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WHALE SURVEY 2000/2001
North/North East coast of Scotland
In 1998 Assynt Field Club and Ranger Service carried out a cetacean survey for the NW coast of Scotland to tap into the public interest in whales and dolphins and to provide information on their status, distribution and movements. The interest and response was excellent producing 85 sightings of cetaceans that year. All information was passed on to the National Cetacean Sightings scheme.
In 2000 H. C. Ranger Service and the Northern Studies Centre carried out a similar survey along the North Caithness and Sutherland coast and the east coast down to Tarbet Ness. A similar method and distributing identification leaflets and recording forms to the local branch of the Scottish Ornithologists Club, East Sutherland Bird Club, ferry operators, offshore oil companies, harbourmaster office, local fishermen, marine rescue team et al. Leaflets were also made available at T.I .O,, libraries, service points, ferry terminal, S.N.H. offices, fishermen’s mission and Scrabster Harbour. Publicity was made through the local press/ and various clubs and societies and Caithness .org the local community web site.
Although most of the sightings were casual some were also from watches from set viewpoints.
Of the contributors 47 were local 8 were from tourists. 36 record sheets were from land and 21 from boats. The 21 from boats contained proportionally more sightings as they included the ferry operators. Ferry boat operators (John O Groats Ferry to Burwick , Orkney and the P& O Ferry operating form Scrabster to Stromeness) gave us regular sightings throughout their operating time. The John o Groats ferry took part from May to end Sept when the ferry was in operation; the P&O ferry joined in June and carried on throughout the winter so there are gaps in the cover here. The inclusion of the ferries probably leads to a concentration of sightings in the Pentland Firth area. We also had regular surveying from the Golspie /Tarbet Ness area by one recorder giving valuable information on that area. We also had general records from the north coast and from some of the local fisherman but unfortunately not anything specific. A copy of Record sheet and ID leaflet are attached as annex 1.
We are very pleased with the response to the survey. The number of record sheets returned was 56 and this covered 275 sightings totalling in 1470 cetaceans.
Twelve different species were recorded plus basking shark.
The majority of those were porpoises at 65% peaking in August with high counts on either side in July and September. This compares with the NW coast survey which peaks in April and May although they also had a small peak in September.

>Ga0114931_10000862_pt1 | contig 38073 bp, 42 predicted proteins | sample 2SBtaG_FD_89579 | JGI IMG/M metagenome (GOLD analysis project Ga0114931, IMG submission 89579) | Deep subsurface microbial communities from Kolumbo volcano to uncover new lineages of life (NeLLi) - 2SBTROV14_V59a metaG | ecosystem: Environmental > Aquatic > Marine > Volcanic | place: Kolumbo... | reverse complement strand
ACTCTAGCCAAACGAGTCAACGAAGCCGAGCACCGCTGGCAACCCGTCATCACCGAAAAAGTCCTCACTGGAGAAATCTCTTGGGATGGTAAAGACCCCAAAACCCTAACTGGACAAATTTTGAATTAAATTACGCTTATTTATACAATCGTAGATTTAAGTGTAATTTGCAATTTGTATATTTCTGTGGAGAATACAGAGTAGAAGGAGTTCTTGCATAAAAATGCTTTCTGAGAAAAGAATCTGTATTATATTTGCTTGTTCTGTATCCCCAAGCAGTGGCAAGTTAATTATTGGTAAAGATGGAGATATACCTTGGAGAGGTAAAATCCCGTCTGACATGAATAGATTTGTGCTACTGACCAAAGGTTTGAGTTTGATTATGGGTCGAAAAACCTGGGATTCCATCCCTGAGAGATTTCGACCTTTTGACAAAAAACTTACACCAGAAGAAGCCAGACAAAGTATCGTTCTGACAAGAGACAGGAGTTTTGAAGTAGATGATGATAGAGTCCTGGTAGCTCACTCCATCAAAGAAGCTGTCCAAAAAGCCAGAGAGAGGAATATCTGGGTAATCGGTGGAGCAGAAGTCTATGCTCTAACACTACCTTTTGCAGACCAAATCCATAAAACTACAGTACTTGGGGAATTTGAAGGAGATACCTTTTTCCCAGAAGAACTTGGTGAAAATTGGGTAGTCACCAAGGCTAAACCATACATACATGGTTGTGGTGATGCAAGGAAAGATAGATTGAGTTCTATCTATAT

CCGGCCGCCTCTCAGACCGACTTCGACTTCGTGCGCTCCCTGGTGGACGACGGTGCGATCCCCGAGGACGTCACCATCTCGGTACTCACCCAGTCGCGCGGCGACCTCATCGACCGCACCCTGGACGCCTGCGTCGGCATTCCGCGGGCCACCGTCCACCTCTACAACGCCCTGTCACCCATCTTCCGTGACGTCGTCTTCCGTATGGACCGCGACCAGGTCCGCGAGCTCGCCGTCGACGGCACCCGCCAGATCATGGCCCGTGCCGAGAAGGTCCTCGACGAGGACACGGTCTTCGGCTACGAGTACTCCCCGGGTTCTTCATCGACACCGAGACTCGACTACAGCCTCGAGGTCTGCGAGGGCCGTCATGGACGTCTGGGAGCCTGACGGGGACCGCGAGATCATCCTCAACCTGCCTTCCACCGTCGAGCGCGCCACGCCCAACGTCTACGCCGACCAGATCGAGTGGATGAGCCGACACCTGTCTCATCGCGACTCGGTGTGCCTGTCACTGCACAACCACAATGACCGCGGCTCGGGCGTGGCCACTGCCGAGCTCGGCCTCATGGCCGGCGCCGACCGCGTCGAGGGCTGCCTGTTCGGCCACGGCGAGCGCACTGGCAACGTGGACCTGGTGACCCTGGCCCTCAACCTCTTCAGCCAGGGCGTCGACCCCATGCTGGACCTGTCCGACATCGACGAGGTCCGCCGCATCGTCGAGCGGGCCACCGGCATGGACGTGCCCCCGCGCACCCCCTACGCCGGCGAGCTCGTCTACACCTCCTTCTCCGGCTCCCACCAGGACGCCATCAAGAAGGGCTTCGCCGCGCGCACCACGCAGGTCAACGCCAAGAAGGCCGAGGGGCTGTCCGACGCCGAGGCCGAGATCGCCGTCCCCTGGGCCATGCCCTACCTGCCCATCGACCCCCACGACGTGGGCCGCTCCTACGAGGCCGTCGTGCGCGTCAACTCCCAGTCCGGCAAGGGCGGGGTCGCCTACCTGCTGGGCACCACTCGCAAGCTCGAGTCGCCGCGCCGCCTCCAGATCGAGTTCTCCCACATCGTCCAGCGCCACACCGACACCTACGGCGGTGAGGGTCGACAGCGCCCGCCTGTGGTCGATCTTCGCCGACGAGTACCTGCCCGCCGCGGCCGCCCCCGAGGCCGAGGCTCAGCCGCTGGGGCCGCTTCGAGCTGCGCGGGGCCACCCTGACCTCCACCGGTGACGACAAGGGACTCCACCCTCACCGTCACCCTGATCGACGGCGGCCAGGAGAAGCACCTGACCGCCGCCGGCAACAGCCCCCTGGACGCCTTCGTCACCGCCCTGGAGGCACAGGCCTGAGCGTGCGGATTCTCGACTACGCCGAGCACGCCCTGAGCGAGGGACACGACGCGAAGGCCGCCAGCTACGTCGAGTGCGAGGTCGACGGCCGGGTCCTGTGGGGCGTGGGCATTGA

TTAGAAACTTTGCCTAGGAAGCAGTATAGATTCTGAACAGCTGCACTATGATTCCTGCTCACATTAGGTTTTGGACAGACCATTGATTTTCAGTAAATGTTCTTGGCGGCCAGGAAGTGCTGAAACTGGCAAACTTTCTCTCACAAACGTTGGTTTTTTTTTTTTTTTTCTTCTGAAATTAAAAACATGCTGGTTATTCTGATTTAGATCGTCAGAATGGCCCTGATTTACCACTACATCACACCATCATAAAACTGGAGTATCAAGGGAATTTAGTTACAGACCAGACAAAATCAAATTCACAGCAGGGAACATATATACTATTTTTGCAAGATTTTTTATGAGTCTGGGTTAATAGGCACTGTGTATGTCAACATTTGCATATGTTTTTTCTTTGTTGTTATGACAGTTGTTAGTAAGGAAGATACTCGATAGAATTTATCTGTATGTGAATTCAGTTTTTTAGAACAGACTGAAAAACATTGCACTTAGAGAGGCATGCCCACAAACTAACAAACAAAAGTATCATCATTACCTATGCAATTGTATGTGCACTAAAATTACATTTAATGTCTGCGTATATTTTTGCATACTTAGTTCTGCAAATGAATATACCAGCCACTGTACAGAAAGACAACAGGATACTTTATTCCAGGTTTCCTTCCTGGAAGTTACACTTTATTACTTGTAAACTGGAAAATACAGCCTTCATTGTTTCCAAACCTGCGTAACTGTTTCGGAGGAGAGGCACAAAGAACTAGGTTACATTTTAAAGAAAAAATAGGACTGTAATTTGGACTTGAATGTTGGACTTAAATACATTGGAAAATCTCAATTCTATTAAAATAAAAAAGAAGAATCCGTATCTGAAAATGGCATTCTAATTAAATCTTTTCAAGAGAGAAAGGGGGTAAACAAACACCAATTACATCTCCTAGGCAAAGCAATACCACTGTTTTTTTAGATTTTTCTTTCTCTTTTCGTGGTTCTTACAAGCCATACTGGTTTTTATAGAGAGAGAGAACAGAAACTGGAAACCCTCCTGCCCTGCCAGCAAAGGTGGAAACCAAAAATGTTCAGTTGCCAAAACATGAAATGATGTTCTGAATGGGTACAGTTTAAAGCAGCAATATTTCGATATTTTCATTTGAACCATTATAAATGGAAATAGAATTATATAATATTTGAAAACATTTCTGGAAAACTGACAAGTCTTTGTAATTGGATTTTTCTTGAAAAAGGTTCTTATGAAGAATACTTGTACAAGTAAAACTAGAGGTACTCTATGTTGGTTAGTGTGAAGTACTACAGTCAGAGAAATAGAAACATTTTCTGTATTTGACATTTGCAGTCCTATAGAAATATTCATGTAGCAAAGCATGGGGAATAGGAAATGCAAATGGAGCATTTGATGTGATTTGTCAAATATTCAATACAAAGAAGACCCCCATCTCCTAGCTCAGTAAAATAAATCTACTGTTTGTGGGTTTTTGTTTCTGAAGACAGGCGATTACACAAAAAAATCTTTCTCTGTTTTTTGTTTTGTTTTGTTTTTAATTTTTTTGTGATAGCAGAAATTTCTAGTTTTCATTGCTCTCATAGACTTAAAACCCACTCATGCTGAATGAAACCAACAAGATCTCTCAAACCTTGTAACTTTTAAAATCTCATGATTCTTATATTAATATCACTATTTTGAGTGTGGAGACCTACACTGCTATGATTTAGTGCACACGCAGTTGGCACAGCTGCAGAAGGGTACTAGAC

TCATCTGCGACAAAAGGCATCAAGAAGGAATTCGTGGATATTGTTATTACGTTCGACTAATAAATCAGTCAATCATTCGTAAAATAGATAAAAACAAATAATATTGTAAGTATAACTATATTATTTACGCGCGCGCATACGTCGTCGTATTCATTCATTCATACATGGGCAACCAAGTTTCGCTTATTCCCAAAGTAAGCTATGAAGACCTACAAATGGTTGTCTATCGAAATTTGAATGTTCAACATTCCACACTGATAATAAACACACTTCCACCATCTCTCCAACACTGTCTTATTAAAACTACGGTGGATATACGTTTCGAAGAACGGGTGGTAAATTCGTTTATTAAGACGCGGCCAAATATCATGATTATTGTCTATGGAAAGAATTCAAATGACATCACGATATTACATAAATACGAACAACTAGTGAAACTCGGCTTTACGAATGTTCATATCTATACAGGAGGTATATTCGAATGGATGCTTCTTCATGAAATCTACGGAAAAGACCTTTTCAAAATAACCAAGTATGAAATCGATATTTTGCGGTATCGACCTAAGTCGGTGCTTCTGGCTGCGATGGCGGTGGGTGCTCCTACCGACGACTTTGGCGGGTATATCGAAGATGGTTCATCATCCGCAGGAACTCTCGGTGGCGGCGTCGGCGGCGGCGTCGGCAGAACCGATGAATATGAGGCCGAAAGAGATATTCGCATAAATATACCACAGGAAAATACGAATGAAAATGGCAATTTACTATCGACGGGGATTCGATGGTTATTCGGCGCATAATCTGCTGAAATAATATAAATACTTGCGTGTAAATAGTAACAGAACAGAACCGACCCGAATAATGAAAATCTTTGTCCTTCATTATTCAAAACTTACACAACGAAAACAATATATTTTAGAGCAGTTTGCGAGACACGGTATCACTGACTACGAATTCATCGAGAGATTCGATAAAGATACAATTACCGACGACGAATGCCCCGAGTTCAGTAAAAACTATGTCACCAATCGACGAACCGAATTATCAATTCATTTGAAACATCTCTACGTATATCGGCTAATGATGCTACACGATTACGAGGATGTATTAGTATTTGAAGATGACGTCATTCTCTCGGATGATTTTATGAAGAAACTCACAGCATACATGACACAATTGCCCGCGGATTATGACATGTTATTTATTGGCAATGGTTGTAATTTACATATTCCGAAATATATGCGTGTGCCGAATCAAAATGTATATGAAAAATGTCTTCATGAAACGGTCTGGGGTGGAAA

The summer months altogether proved fruitful with the highest counts then for minke in July, Aug and Sept.; rissos Sept. and other dolphin species including those unidentified. Of the other whales all 8 orcas were seen in July, August and Sept. and the pilots in July and August. Some of this may reflect calmer weather and people out and about looking although some watches took place in November (Dunnet Bay and Gills Bay) with no returns.
Table of species seen per month.
Please note that the figures in the table are for total numbers seen. We have tried to reduce duplication of animals in areas like Gills bay where populations remain for several weeks.
The figures in italics are the number of sightings
Breakdown of Main Species Seen
The majority of the species seen were porpoise at 989 animals (162 sightings) which is 61% of all the cetaceans seen. The only month with no sightings was December. The porpoise were seen in small groups most often feeding rather than travelling.
Main areas were Pentland Firth, Durness, Strathy Point and Golspie.
All apart from Golspie peaked in summer (Durness 35 in July ; Pentland Firth 280-Total- in August). In Gills Bay the build up of small groups of 3-5 lead to figures of 60 with 40 in one sighting in August and high counts of 20-30 in Sept and October. Counts in November returned nothing.
We have figures for Gills Bay for the previous year, and there has been a downturn. This is difficult to explain possibly a movement offshore of prey fish . Notes from local fisherman tie the presence of the porpoise in with sand eel presence which peaks in late summer. The returns from Golspie show a double peak one in April (46 Total) one in Sept (30).
The total number seen was 37. They were all seen in the months of July, August and September, with 26 out of the total seen in September.
Area breakdown; only one animal seen on the east coast off Wick. The highest counts were Gills Bay and John O Groats (5 on 27th Aug and 6+ on Sept 14th). Other high counts were 9-12 --- 18 Sept west off Orkney (Rackwick) and 7- 3rd Sept. Faraid Head. Interesting notes on the Rissos were of them sky pointing in look-out posture in Gills Bay.
There were a total of 40 animals seen from the end of May (18th) and the end of Sept (21st).
Area breakdown; The highest number were from Durness with regular sightings of 7 throughout Sept. Because there were no specific dates given for the Durness sightings we have included the sighting of 7 only once in the total. Which probably leads to an under estimate. Of the 42 total animals 27 were seen from Melvich west to Durness and 7 down the east coast.